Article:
Justin Crumbaugh

Associate Professor of Spanish, Latina/o, Latin American Studies

History of thought and the arts in modern Spain, particularly cinema, philosophy, news media, and political discourse

Professor Crumbaugh’s research focuses on contemporary Spain. He is the author of Destination Dictatorship: The Spectacle of Spain’s Tourist Boom and the Reinvention of Difference (SUNY Press 2009). The book examines Spain’s 1960s tourist boom as it was presented to the Spanish public in newsreels, lowbrow commercial films, political essays, and official government rhetoric. Challenging conventional wisdom about tourism development, Professor Crumbaugh argues that modernization, in subtle and indirect ways, helped General Franco’s right-wing military regime stave off democracy. He has also authored numerous articles that can be found in the Hispanic Review, the Hispanic Research Journal, the Revista de Estudios Hispánicos, the Arizona Journal of Spanish Cultural Studies, and other scholarly venues. His publications include studies on urban planning and the commodification of heritage in the Basque Country, and on the Spanish media’s representation of Basque separatist violence. Most recently, he has published essays on the representation of victimhood and martyrdom in contemporary Spain. This is the topic of his current book project, which has been supported by funds from the National Endowment for the Humanities. The study theorizes the enshrinement of political victims in general, and then traces a history of the phenomenon in Spain, from the Franco regime’s exaltation of the “fallen soldiers” of the Spanish Civil War to recent commemorative acts and monuments for the victims of terrorism and political activism on their behalf.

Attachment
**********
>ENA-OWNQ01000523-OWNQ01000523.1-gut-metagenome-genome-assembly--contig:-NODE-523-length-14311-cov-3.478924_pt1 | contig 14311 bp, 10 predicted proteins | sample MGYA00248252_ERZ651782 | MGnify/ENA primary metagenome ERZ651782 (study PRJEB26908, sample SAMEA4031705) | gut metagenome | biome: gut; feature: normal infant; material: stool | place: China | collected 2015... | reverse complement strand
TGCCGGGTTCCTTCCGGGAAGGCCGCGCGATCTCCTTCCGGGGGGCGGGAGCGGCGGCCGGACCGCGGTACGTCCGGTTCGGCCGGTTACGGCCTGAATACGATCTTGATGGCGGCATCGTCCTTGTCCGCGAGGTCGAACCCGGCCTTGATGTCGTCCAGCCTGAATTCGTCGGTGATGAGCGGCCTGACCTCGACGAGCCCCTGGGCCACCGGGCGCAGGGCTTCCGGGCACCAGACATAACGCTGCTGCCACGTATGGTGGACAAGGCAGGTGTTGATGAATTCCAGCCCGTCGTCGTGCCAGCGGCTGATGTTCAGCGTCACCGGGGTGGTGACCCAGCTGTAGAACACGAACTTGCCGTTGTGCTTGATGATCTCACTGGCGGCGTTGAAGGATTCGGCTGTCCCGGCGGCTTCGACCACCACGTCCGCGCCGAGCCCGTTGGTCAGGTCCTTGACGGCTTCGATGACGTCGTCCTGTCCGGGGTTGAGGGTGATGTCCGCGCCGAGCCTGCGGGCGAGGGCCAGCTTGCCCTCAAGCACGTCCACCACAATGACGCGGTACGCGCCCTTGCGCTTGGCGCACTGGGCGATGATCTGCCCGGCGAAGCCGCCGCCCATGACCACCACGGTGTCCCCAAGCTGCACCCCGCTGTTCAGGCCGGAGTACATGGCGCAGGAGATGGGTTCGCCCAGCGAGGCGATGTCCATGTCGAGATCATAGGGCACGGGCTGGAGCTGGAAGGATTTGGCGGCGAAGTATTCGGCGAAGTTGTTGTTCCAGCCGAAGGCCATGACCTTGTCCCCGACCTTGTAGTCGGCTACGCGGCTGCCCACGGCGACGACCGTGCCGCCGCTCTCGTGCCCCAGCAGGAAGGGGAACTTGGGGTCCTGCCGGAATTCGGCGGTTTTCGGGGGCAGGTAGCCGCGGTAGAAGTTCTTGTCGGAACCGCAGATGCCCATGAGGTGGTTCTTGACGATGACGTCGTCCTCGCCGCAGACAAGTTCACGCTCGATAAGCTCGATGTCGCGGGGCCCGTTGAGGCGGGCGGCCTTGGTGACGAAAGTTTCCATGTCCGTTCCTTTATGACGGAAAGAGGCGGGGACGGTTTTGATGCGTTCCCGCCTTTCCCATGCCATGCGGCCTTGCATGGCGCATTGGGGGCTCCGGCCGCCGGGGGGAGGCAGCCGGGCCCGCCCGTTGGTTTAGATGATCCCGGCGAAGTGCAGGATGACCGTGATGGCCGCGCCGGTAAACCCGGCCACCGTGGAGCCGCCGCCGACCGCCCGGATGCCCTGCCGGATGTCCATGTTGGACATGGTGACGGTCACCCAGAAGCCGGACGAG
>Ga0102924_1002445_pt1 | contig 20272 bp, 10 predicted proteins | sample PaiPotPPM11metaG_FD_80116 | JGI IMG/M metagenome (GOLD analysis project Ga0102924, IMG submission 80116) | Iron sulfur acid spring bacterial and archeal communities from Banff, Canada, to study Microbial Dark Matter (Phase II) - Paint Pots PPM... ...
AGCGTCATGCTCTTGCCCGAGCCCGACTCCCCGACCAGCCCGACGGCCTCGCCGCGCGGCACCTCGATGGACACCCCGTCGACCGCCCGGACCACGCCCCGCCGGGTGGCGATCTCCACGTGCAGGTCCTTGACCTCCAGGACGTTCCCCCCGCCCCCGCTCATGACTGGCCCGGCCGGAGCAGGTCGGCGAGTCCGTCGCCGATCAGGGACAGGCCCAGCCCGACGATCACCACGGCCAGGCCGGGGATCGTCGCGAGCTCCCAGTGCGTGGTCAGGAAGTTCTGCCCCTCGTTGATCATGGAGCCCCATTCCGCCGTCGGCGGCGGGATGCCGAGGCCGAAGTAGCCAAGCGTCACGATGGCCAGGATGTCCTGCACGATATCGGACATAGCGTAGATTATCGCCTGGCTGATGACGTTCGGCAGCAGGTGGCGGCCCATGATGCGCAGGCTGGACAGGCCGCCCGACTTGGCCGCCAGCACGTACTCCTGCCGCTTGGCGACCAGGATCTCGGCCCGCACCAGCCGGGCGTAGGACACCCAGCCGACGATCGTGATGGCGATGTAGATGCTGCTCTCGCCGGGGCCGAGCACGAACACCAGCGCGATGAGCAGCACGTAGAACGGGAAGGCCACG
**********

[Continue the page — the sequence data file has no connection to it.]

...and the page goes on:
The courses Professor Crumbaugh has taught at Mount Holyoke College have addressed a wide range of topics. The politics of filmmaking in Latin America, cultural memory of the Spanish Civil War, the films of Pedro Almodóvar, and the fixation with “backwardness” in discussions about Spanish modernity are a few examples. In general, his courses seek to foster critical thinking skills so that students not only learn about new people, places, and ways of thinking, but also gain the ability to pose sophisticated questions of their own.

In addition to teaching here at Mount Holyoke College, Professor Crumbaugh has held visiting positions at the University of Pennsylvania and Duke University. He has also been invited to speak at Cornell University, Indiana University, UC Santa Barbara, Duke University, the Universitat de Valencia, and other institutions.

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